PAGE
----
Both the classical hypothesis and the glymphatic hypothesis in its original form fall short of explaining adequately how solutes and fluid pass through the brain parenchyma. Neither can account fully for the processes involved and each requires modifications and changes. The classical hypothesis does not mention periarterial fluid inflow and solute influx. The glymphatic hypothesis in its original form talks of flow rather than diffusion as the dominant process for transport through the interstitial spaces of the parenchyma and does not acknowledge a role for ISF secretion across the blood–brain barrier. Furthermore it does not include a role for the “preferred routes” for solute efflux other than perivenous routes. Both hypotheses need modification to consider forms of convection other than net flow. Despite their shortcomings, both hypotheses have provoked useful argument. Indeed much of the increased attention paid in the past decade to extravascular elimination of toxic wastes and to the mechanisms of extravascular solute transport can be traced to the stimulus provided by the glymphatic hypothesis.
Availability of data and materials
No new data are reported in this review. There is no data to share.
The term “extravascular” is not meant to exclude intramural perivascular routes; “extra” implies, only that the routes are separate from the intravascular pathway for blood flow. Perivascular routes are extravascular routes that follow the blood vessels.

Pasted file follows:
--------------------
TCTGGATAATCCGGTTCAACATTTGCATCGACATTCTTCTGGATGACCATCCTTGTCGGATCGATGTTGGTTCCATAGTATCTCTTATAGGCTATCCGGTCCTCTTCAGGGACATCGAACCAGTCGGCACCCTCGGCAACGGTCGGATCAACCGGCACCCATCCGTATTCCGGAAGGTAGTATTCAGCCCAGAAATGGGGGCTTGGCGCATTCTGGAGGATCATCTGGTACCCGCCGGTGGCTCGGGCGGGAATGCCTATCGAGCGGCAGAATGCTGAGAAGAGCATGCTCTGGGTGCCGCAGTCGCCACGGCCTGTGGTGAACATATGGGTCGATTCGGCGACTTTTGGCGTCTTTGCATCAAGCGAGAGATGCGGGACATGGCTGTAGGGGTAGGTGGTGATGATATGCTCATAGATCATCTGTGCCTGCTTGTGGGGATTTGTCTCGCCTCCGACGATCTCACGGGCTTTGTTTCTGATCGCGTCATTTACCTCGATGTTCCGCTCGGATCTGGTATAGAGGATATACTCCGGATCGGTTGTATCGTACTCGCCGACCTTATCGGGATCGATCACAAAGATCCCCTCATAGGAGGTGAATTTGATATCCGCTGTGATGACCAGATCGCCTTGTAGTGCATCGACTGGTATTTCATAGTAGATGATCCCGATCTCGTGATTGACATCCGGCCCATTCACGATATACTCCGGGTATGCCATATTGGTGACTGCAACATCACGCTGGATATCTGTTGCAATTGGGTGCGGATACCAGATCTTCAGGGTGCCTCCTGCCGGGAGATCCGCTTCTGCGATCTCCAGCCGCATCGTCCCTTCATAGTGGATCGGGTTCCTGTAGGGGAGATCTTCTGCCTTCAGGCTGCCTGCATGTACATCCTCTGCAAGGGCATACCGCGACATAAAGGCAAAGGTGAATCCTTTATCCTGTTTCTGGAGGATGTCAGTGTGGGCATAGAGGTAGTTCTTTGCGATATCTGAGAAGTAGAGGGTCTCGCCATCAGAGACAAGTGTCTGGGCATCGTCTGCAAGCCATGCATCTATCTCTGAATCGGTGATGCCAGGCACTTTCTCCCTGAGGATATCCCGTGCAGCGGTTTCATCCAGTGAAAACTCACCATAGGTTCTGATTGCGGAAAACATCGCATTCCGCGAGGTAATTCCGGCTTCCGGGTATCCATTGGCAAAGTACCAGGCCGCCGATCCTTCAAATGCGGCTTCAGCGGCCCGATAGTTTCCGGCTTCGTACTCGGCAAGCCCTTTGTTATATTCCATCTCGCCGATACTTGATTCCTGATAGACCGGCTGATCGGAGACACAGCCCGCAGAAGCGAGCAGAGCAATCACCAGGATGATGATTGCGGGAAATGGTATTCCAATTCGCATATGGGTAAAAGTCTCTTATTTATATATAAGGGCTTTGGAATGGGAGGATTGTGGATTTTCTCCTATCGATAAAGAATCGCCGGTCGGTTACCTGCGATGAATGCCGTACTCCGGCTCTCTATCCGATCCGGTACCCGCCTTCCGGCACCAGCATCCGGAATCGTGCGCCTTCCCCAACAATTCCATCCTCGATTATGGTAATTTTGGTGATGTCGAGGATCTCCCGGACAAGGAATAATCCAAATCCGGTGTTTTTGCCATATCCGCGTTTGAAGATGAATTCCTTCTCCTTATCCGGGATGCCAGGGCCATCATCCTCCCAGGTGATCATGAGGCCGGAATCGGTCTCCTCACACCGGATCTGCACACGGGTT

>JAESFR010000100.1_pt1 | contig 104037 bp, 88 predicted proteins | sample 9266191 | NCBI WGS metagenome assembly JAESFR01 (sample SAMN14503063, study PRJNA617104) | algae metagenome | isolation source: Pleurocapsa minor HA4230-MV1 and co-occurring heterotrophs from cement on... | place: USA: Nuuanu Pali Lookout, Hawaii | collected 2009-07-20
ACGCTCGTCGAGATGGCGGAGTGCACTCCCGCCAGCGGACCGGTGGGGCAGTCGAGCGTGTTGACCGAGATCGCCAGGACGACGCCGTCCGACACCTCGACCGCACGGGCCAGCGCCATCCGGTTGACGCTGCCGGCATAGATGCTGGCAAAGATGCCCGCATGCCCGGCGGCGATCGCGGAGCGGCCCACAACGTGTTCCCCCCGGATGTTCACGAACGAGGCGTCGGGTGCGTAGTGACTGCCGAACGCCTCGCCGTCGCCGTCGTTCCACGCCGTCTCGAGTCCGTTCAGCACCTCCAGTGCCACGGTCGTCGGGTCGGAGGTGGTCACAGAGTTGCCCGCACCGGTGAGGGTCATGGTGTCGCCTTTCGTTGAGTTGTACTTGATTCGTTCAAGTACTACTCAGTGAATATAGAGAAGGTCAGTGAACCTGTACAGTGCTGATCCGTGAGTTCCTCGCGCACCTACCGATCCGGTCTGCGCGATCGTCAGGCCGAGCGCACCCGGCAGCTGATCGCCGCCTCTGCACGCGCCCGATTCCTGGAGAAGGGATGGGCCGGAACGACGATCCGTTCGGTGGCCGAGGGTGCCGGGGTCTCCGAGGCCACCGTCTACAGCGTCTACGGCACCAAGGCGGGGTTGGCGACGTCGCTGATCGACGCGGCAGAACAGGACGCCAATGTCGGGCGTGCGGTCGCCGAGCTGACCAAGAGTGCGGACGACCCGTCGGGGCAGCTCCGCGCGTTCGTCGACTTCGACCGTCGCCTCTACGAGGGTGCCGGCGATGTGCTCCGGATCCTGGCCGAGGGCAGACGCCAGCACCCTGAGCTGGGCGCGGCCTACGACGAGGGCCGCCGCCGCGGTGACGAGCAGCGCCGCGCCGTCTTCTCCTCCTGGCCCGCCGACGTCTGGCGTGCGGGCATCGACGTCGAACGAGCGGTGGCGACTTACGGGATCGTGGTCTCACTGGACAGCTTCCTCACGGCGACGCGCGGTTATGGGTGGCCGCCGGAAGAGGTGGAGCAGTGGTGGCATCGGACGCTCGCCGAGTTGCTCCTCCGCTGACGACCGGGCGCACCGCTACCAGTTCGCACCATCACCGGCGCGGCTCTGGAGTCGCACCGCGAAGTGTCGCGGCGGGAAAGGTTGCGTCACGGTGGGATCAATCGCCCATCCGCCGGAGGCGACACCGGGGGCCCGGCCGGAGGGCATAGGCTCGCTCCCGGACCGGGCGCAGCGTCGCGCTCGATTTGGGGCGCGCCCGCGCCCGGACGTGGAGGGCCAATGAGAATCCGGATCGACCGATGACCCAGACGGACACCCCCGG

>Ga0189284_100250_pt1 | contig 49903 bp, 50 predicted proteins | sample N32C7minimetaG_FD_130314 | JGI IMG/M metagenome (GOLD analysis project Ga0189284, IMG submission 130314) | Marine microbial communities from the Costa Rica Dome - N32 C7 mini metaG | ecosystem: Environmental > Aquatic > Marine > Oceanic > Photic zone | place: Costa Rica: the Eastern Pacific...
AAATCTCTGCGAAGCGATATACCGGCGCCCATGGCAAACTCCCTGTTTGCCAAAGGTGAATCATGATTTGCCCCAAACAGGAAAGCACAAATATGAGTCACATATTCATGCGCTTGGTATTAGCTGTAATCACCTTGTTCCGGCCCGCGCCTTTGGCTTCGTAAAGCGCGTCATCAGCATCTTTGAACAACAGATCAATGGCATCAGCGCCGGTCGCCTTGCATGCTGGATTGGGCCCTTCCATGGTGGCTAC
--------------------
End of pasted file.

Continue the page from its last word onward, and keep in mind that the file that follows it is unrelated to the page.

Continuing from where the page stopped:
Iliff et al. have provided a movie, available at https://stm.sciencemag.org/highwire/filestream/194273/field_highwire_adjunct_files/1/Movie_1.avi, of these events for a 40 kDa FITC-dextran. This contains images of an approximately 700 μm x 700 μm field at 0 60 and 120 μm depths repeated at 1 min intervals for 34 min. The artery shown traversing the field appears to fill with the dextran along its length in a single time interval. It then spreads continuously outwards over the rest of the 34 min period. Passage along several penetrating arteries is apparent within 15 min and increases for the rest of period.
The extensive experiments on time course of efflux of albumin, dextrans and polyethylene glycols conducted by Cserr and associates (see e.g. [59, 62, 63]) were all performed under barbiturate anaesthesia. Groothuis et al.  first drew attention to the fact that with different anaesthetics, in particular ketamine/xylazine, efflux was much faster. The results obtained by Iliff et al.  and Xie et al.  are consistent with those of Groothuis et al.
If flow from periarterial space into parenchyma is partially blocked, volumes and pressures throughout the pathway will change until the flow into the parenchyma is increased and the flow through and out of it decreased until the flows are again in balance. An initial reduction in flow across the glial endfoot layer will lead after adjustments to a smaller reduction because the pressure difference across the rate limiting step will be larger with net flow again the same at all stages of the pathway .